Egypt's state-owned banks are losing senior specialist bankers to the private sector as a result of a cap on public sector pay designed to cut government spending.
The most high profile banker to quit so far is Nidal Assar, who as central bank deputy governor managed Egypt's foreign reserves, which are crucial for Egypt's wheat and gas imports.
Banking sources said at least 150 senior bankers had quit the central bank and three major state-owned banks since the cap came into force in July. More were expected to go.
"The public banks will face several challenges in the next five years," said one banker, declining to be named.
He said the pay cap could hit profits and deter new talent, and urged the government to exempt banking, energy and telecommunications, which require high levels of expertise.
"Egypt has a cadre of very good people in the financial services sector… It would be a great shame for Egypt to lose that talent, because it takes years to develop," said Angus Blair, chairman of business and economic forecasting think-tank Signet.
The pay cap of 42,000 Egyptian pounds ($5,874) a month was imposed at the central bank and state-owned financial institutions in July, cutting salaries from an average 140,000 pounds a month for senior executives.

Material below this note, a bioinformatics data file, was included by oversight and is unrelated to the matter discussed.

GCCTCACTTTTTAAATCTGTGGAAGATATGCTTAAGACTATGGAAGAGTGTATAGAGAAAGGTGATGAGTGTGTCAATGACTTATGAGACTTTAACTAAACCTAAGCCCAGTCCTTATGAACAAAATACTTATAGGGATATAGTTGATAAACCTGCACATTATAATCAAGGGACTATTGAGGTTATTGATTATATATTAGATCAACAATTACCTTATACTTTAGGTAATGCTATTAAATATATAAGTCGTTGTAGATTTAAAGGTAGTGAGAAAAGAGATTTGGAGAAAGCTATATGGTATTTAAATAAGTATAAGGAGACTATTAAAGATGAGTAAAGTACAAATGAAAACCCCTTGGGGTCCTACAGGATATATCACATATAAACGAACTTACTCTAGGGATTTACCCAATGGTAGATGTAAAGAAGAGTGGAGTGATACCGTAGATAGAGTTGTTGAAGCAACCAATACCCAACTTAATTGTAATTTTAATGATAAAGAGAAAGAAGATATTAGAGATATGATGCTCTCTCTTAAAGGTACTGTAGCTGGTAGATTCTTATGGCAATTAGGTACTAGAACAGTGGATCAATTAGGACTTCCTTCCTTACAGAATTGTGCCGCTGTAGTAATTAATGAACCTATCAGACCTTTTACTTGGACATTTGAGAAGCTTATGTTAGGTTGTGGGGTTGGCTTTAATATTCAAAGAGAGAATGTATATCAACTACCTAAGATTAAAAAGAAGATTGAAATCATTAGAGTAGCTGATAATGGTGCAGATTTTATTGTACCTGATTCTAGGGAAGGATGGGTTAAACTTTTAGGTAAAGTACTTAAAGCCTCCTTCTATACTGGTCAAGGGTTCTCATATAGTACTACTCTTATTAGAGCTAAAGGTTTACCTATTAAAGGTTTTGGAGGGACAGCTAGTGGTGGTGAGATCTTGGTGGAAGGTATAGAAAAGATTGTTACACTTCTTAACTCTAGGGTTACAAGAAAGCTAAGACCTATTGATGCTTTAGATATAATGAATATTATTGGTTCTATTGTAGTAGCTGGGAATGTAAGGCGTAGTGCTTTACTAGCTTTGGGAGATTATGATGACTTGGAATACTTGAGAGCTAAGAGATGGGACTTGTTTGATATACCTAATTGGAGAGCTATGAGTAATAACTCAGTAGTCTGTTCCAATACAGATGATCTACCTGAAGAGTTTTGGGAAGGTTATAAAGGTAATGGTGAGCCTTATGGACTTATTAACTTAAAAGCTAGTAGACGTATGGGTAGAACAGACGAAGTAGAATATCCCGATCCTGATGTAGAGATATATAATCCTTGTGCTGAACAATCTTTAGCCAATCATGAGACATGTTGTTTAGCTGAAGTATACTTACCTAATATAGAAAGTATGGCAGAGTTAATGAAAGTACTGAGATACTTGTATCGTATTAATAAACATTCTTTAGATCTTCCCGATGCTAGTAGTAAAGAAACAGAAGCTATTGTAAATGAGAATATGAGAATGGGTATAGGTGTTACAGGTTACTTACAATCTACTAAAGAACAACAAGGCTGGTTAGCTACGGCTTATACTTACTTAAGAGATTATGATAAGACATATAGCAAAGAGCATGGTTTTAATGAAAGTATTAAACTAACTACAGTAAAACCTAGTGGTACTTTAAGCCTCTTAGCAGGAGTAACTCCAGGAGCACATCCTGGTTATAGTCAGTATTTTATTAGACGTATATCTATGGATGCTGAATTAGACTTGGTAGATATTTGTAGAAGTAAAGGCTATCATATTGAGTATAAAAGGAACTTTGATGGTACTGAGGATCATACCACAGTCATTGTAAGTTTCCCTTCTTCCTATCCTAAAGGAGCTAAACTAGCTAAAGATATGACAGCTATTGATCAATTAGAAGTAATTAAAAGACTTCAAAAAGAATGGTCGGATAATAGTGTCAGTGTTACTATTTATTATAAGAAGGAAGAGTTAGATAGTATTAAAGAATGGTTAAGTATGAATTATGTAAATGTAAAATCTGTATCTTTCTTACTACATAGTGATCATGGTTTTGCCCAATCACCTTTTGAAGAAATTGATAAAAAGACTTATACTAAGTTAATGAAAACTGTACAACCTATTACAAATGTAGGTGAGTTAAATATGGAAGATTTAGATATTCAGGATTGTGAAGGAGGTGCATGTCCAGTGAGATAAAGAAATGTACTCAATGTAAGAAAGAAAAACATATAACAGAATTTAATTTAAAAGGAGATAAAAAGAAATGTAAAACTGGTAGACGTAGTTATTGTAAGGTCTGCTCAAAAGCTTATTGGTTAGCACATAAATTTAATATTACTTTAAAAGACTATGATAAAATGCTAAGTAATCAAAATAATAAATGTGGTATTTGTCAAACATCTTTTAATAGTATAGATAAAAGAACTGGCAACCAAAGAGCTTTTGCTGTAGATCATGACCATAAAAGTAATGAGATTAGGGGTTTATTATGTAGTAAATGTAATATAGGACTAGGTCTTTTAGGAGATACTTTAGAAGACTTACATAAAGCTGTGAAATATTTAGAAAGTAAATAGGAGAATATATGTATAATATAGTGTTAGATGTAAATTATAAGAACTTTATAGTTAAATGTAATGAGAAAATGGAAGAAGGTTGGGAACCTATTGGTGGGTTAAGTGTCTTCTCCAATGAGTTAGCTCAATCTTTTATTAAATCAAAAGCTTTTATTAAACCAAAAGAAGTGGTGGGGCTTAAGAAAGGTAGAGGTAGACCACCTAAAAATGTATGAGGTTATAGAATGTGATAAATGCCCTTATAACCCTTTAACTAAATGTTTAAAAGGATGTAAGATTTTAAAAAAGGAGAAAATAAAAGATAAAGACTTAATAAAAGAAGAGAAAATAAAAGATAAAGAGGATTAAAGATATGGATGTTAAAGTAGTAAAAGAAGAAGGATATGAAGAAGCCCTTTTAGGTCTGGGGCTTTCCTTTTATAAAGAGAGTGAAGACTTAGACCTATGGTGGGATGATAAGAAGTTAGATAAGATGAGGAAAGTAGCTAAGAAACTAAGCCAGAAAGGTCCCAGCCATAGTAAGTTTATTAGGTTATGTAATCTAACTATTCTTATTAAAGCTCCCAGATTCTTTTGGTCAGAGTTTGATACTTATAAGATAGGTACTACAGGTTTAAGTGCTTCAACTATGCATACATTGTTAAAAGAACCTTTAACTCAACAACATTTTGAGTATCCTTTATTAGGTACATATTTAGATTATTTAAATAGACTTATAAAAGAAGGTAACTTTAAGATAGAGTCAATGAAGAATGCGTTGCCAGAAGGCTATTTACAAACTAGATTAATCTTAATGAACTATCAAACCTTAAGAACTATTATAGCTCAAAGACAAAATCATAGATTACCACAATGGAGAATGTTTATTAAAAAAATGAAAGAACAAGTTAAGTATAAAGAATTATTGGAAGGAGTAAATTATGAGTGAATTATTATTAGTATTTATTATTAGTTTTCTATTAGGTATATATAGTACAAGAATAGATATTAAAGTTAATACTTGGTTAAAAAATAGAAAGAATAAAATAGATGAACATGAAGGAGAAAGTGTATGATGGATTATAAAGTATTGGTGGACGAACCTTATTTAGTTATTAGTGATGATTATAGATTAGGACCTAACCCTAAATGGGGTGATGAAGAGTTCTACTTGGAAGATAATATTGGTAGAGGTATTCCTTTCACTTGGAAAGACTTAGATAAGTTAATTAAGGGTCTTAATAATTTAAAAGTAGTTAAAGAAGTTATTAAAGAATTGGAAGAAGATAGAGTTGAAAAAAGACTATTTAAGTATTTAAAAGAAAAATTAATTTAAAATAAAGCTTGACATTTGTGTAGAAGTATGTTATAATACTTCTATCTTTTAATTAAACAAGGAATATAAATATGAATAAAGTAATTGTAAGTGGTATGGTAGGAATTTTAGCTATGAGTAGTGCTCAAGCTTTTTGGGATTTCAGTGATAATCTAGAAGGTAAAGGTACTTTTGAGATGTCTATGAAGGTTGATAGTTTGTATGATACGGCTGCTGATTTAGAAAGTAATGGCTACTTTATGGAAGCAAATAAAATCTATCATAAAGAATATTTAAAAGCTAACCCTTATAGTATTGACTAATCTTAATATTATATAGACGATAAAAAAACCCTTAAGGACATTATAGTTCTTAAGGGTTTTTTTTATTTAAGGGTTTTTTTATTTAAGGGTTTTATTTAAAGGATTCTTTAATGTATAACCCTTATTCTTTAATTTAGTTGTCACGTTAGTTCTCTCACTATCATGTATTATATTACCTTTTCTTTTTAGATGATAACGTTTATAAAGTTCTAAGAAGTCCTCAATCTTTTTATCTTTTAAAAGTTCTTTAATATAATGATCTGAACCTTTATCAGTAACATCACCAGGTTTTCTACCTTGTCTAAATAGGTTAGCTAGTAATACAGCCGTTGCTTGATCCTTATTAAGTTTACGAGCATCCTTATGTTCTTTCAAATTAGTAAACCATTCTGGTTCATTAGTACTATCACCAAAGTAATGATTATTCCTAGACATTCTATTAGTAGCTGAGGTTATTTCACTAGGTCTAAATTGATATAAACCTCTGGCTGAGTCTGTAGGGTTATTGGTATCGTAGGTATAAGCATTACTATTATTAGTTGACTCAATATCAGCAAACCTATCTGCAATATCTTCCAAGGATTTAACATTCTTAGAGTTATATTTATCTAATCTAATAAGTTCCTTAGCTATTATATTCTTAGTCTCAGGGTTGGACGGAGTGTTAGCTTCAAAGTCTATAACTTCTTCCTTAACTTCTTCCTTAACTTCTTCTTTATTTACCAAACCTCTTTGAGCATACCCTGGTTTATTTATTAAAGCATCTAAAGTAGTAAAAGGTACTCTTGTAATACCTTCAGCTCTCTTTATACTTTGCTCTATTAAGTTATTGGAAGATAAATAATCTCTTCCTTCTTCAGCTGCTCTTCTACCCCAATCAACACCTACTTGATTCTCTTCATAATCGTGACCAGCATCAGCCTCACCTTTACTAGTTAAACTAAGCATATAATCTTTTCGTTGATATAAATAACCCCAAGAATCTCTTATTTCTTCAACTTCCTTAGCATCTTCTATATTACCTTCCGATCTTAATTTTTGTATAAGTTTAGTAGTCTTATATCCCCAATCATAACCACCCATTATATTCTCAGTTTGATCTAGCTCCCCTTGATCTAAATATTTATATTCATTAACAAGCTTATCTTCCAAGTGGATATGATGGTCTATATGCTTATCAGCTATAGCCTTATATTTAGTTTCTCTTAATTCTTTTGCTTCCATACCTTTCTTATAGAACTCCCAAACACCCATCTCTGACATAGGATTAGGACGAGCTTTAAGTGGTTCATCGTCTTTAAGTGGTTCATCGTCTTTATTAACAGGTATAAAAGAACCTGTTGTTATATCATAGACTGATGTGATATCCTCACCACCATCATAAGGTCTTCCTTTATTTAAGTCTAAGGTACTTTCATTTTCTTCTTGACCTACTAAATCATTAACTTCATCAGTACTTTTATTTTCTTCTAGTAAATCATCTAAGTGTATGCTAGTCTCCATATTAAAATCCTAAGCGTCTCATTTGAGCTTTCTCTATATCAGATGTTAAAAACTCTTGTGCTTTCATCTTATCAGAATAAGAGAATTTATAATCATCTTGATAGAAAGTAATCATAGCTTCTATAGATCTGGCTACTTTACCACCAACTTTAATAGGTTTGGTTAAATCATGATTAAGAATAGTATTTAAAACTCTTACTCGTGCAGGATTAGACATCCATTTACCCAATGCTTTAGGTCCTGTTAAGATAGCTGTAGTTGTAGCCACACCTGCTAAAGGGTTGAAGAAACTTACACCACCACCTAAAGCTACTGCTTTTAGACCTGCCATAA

It was imposed by President Abdel Fattah al-Sisi, who has urged Egyptians to tighten their belts to help the country recover from turmoil following the 2011 revolt that toppled president Hosni Mubarak.
Central bank governor Hisham Ramez said last week he was not happy about the resignations but expressed confidence in the state-run banks.
"In the coming period we will add many skills to the government financial sector from within," he said on a private Egyptian television channel.
The sources said private banks were luring staff with offers as high as 900,000 pounds a month.
Bankers said treasury, risk, credit and retail banking were hardest hit. They said there were offers being made of up to 20 times the pay cap to tempt top talent.
Another source said the cap on state banks saves the government 72 million pounds annually, a drop in the ocean of the 5.6 billion pound wage bill and not worth the accumulated value of the talent that sector could lose.